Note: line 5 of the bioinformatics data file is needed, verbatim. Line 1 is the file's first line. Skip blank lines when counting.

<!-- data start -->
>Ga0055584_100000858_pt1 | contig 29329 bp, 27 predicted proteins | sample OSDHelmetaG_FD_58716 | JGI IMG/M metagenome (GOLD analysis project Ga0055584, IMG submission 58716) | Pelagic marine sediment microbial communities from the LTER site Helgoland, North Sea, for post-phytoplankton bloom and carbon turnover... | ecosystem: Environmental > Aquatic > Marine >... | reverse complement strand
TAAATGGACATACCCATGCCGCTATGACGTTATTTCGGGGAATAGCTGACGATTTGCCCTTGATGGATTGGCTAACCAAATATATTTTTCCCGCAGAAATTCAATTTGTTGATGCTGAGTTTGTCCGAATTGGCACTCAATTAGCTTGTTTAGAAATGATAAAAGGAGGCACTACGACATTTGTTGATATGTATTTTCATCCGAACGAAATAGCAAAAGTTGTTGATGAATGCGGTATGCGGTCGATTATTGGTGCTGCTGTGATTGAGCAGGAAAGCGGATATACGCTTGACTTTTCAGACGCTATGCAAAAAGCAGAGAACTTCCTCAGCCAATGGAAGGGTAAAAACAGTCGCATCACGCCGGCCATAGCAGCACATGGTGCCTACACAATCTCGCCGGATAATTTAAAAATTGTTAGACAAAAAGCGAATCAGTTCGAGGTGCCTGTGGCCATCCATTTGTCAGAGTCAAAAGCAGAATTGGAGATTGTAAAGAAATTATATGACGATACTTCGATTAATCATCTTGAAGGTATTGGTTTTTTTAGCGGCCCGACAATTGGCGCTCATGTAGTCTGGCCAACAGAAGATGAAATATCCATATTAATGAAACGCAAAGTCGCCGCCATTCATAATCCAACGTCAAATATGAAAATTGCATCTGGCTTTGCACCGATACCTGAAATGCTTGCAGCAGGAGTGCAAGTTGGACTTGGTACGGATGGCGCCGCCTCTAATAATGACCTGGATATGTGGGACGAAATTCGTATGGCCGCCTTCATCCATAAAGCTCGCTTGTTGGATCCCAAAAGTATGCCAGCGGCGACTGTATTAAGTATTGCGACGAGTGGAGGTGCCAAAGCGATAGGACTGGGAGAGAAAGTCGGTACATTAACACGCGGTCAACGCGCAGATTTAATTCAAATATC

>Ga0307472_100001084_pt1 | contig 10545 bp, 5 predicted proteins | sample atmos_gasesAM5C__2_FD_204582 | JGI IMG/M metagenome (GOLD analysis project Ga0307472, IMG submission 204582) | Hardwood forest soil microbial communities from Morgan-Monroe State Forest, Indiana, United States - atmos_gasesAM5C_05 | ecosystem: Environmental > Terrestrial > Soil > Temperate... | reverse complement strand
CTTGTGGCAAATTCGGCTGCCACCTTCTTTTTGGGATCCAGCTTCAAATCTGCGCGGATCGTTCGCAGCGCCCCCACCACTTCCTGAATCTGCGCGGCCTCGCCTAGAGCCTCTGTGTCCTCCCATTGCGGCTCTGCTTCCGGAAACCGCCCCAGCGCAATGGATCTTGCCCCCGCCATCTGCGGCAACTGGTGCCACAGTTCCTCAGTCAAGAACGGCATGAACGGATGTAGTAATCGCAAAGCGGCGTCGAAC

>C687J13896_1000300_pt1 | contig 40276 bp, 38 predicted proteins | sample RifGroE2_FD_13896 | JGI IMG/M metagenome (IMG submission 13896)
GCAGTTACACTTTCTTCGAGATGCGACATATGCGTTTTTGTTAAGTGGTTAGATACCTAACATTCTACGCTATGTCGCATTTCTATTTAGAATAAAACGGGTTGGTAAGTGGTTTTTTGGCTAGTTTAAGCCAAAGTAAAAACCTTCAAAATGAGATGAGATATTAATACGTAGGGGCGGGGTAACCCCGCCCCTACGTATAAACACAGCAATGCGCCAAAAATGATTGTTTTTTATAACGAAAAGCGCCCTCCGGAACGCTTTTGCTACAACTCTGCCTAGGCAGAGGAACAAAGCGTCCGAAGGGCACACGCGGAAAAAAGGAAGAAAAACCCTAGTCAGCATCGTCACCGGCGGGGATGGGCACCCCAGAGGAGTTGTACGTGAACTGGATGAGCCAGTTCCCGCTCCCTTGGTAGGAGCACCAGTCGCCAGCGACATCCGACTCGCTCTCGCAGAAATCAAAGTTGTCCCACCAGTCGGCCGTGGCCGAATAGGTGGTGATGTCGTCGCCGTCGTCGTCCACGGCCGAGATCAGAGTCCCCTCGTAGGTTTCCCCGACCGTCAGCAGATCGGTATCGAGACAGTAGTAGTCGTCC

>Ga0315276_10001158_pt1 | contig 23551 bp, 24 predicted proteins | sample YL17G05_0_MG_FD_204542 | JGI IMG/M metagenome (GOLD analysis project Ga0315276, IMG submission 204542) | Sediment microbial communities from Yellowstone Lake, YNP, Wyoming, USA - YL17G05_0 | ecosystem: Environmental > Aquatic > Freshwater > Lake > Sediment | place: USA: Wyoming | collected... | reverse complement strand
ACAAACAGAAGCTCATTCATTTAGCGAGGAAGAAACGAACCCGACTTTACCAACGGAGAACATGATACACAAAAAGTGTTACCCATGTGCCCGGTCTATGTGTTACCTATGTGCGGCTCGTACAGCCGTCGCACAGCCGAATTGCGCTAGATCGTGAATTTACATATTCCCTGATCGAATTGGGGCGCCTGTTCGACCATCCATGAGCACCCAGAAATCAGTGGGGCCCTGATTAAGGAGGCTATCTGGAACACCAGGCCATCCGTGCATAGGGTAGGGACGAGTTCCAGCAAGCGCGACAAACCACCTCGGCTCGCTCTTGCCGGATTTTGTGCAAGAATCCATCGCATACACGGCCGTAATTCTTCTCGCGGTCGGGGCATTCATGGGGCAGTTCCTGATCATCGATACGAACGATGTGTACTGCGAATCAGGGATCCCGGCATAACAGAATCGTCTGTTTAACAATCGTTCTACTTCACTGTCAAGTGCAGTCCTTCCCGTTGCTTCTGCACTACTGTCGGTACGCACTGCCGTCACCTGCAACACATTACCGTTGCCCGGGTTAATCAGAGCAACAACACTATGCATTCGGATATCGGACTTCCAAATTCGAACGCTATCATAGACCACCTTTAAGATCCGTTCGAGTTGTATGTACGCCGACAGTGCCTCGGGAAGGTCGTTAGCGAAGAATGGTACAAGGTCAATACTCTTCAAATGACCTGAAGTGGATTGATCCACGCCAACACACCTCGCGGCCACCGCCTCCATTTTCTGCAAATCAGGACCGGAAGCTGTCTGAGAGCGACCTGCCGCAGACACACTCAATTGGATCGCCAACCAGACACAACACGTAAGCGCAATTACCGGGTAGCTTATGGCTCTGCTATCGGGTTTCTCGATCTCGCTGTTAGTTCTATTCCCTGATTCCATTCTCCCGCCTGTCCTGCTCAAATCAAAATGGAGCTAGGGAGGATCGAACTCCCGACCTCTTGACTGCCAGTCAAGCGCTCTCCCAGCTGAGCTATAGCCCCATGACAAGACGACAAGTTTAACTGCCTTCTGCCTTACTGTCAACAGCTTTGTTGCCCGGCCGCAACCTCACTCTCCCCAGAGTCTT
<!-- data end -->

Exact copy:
>C687J13896_1000300_pt1 | contig 40276 bp, 38 predicted proteins | sample RifGroE2_FD_13896 | JGI IMG/M metagenome (IMG submission 13896)